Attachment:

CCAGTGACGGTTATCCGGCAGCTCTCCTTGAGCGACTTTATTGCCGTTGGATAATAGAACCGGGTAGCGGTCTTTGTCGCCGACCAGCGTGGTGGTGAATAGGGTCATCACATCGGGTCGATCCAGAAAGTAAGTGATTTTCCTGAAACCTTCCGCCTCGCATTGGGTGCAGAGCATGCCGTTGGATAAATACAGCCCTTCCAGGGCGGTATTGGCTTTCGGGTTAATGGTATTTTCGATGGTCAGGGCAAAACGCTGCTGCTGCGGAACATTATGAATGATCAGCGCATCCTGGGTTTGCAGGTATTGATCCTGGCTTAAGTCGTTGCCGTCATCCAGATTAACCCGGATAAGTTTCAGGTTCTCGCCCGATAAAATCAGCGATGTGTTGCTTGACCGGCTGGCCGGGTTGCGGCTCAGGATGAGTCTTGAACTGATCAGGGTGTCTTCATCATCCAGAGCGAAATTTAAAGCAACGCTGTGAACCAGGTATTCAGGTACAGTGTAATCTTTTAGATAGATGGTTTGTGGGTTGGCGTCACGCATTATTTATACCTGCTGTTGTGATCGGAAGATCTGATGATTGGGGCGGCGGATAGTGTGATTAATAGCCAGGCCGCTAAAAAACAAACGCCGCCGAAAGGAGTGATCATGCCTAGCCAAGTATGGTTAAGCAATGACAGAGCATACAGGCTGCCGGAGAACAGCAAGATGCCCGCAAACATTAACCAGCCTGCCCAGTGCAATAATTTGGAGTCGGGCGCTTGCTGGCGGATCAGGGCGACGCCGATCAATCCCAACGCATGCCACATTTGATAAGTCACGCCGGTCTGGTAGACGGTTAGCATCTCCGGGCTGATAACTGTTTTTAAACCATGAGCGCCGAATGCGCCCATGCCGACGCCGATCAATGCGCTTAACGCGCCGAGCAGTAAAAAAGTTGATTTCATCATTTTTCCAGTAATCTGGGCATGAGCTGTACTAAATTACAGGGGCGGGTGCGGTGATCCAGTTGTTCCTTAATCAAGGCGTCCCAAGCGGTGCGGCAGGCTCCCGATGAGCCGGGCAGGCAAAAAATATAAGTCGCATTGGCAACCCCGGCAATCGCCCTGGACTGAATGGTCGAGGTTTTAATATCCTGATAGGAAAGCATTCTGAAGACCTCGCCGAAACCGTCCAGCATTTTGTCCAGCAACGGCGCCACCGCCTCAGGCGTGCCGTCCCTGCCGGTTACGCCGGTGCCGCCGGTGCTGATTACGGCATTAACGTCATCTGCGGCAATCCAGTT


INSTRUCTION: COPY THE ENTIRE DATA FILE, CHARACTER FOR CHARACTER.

CCAGTGACGGTTATCCGGCAGCTCTCCTTGAGCGACTTTATTGCCGTTGGATAATAGAACCGGGTAGCGGTCTTTGTCGCCGACCAGCGTGGTGGTGAATAGGGTCATCACATCGGGTCGATCCAGAAAGTAAGTGATTTTCCTGAAACCTTCCGCCTCGCATTGGGTGCAGAGCATGCCGTTGGATAAATACAGCCCTTCCAGGGCGGTATTGGCTTTCGGGTTAATGGTATTTTCGATGGTCAGGGCAAAACGCTGCTGCTGCGGAACATTATGAATGATCAGCGCATCCTGGGTTTGCAGGTATTGATCCTGGCTTAAGTCGTTGCCGTCATCCAGATTAACCCGGATAAGTTTCAGGTTCTCGCCCGATAAAATCAGCGATGTGTTGCTTGACCGGCTGGCCGGGTTGCGGCTCAGGATGAGTCTTGAACTGATCAGGGTGTCTTCATCATCCAGAGCGAAATTTAAAGCAACGCTGTGAACCAGGTATTCAGGTACAGTGTAATCTTTTAGATAGATGGTTTGTGGGTTGGCGTCACGCATTATTTATACCTGCTGTTGTGATCGGAAGATCTGATGATTGGGGCGGCGGATAGTGTGATTAATAGCCAGGCCGCTAAAAAACAAACGCCGCCGAAAGGAGTGATCATGCCTAGCCAAGTATGGTTAAGCAATGACAGAGCATACAGGCTGCCGGAGAACAGCAAGATGCCCGCAAACATTAACCAGCCTGCCCAGTGCAATAATTTGGAGTCGGGCGCTTGCTGGCGGATCAGGGCGACGCCGATCAATCCCAACGCATGCCACATTTGATAAGTCACGCCGGTCTGGTAGACGGTTAGCATCTCCGGGCTGATAACTGTTTTTAAACCATGAGCGCCGAATGCGCCCATGCCGACGCCGATCAATGCGCTTAACGCGCCGAGCAGTAAAAAAGTTGATTTCATCATTTTTCCAGTAATCTGGGCATGAGCTGTACTAAATTACAGGGGCGGGTGCGGTGATCCAGTTGTTCCTTAATCAAGGCGTCCCAAGCGGTGCGGCAGGCTCCCGATGAGCCGGGCAGGCAAAAAATATAAGTCGCATTGGCAACCCCGGCAATCGCCCTGGACTGAATGGTCGAGGTTTTAATATCCTGATAGGAAAGCATTCTGAAGACCTCGCCGAAACCGTCCAGCATTTTGTCCAGCAACGGCGCCACCGCCTCAGGCGTGCCGTCCCTGCCGGTTACGCCGGTGCCGCCGGTGCTGATTACGGCATTAACGTCATCTGCGGCAATCCAGTT